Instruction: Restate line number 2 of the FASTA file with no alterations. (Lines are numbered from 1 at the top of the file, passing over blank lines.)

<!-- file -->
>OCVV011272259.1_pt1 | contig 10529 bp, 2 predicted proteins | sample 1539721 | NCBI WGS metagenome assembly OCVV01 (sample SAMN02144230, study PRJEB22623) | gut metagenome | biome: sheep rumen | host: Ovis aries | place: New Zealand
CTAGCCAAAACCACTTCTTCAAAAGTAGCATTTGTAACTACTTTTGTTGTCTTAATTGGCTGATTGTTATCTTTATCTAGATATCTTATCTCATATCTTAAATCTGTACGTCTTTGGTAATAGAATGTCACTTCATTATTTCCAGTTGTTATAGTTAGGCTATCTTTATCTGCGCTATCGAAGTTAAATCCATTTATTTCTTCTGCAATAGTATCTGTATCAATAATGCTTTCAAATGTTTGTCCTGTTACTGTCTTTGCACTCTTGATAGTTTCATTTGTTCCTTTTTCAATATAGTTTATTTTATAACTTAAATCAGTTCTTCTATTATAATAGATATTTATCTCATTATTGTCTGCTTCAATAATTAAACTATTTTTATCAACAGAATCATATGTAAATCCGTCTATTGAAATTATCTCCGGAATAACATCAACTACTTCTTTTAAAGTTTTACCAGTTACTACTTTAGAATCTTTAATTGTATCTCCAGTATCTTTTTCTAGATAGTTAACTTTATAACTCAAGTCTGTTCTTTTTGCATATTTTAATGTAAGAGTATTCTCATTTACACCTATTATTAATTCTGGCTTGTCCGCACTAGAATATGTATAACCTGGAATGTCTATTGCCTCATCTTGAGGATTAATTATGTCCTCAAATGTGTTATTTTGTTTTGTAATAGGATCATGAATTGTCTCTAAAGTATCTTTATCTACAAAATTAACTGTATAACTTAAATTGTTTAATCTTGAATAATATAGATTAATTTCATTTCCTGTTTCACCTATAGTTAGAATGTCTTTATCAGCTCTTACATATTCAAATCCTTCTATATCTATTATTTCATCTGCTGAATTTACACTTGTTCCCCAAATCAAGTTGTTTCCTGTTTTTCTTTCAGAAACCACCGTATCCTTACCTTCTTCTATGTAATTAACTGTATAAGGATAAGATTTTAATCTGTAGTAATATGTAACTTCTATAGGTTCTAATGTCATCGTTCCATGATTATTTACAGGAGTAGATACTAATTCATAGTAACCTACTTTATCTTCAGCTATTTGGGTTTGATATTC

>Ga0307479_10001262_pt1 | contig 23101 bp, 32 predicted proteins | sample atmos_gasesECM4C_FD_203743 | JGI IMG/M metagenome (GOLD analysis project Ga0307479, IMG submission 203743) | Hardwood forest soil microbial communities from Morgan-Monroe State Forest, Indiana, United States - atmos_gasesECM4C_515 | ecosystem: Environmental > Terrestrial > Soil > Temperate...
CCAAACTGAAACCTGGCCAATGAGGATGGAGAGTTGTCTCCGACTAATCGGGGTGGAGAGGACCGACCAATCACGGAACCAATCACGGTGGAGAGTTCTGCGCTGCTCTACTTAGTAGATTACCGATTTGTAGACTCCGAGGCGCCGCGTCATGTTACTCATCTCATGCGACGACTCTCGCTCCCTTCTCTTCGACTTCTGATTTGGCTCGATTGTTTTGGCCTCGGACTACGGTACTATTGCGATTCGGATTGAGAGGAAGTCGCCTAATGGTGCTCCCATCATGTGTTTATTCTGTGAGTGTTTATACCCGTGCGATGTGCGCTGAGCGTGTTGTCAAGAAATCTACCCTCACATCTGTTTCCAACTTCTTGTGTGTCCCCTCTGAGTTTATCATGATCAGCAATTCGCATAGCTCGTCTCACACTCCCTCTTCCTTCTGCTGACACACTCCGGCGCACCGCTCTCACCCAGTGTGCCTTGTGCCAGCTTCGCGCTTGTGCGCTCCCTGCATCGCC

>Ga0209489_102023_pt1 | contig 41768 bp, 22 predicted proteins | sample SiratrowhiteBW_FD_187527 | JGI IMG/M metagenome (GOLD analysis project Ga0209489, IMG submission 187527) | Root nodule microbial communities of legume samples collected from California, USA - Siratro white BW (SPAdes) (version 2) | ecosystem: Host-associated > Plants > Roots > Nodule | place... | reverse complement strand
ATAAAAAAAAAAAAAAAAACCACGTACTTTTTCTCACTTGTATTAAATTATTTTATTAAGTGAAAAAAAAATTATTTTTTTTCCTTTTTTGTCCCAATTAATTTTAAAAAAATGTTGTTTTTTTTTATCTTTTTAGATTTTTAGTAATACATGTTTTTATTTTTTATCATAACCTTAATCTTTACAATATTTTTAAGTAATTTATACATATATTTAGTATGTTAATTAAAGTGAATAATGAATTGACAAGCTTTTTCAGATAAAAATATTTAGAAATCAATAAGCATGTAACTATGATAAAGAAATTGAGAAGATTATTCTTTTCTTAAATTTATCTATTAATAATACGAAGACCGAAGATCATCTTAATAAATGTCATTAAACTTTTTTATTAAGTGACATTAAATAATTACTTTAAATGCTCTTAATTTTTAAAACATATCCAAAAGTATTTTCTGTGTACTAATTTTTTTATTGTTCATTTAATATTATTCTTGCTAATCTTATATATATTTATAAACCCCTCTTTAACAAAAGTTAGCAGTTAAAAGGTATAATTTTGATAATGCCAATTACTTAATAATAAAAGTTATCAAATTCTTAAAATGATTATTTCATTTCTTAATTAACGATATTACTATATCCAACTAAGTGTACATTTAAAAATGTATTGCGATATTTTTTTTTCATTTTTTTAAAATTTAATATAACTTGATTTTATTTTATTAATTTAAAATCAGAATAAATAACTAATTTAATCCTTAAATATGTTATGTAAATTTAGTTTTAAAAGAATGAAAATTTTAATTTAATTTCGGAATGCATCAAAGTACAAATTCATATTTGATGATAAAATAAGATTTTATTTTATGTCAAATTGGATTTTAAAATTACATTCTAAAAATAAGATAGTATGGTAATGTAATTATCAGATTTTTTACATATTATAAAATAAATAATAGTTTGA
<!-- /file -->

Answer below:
CTAGCCAAAACCACTTCTTCAAAAGTAGCATTTGTAACTACTTTTGTTGTCTTAATTGGCTGATTGTTATCTTTATCTAGATATCTTATCTCATATCTTAAATCTGTACGTCTTTGGTAATAGAATGTCACTTCATTATTTCCAGTTGTTATAGTTAGGCTATCTTTATCTGCGCTATCGAAGTTAAATCCATTTATTTCTTCTGCAATAGTATCTGTATCAATAATGCTTTCAAATGTTTGTCCTGTTACTGTCTTTGCACTCTTGATAGTTTCATTTGTTCCTTTTTCAATATAGTTTATTTTATAACTTAAATCAGTTCTTCTATTATAATAGATATTTATCTCATTATTGTCTGCTTCAATAATTAAACTATTTTTATCAACAGAATCATATGTAAATCCGTCTATTGAAATTATCTCCGGAATAACATCAACTACTTCTTTTAAAGTTTTACCAGTTACTACTTTAGAATCTTTAATTGTATCTCCAGTATCTTTTTCTAGATAGTTAACTTTATAACTCAAGTCTGTTCTTTTTGCATATTTTAATGTAAGAGTATTCTCATTTACACCTATTATTAATTCTGGCTTGTCCGCACTAGAATATGTATAACCTGGAATGTCTATTGCCTCATCTTGAGGATTAATTATGTCCTCAAATGTGTTATTTTGTTTTGTAATAGGATCATGAATTGTCTCTAAAGTATCTTTATCTACAAAATTAACTGTATAACTTAAATTGTTTAATCTTGAATAATATAGATTAATTTCATTTCCTGTTTCACCTATAGTTAGAATGTCTTTATCAGCTCTTACATATTCAAATCCTTCTATATCTATTATTTCATCTGCTGAATTTACACTTGTTCCCCAAATCAAGTTGTTTCCTGTTTTTCTTTCAGAAACCACCGTATCCTTACCTTCTTCTATGTAATTAACTGTATAAGGATAAGATTTTAATCTGTAGTAATATGTAACTTCTATAGGTTCTAATGTCATCGTTCCATGATTATTTACAGGAGTAGATACTAATTCATAGTAACCTACTTTATCTTCAGCTATTTGGGTTTGATATTC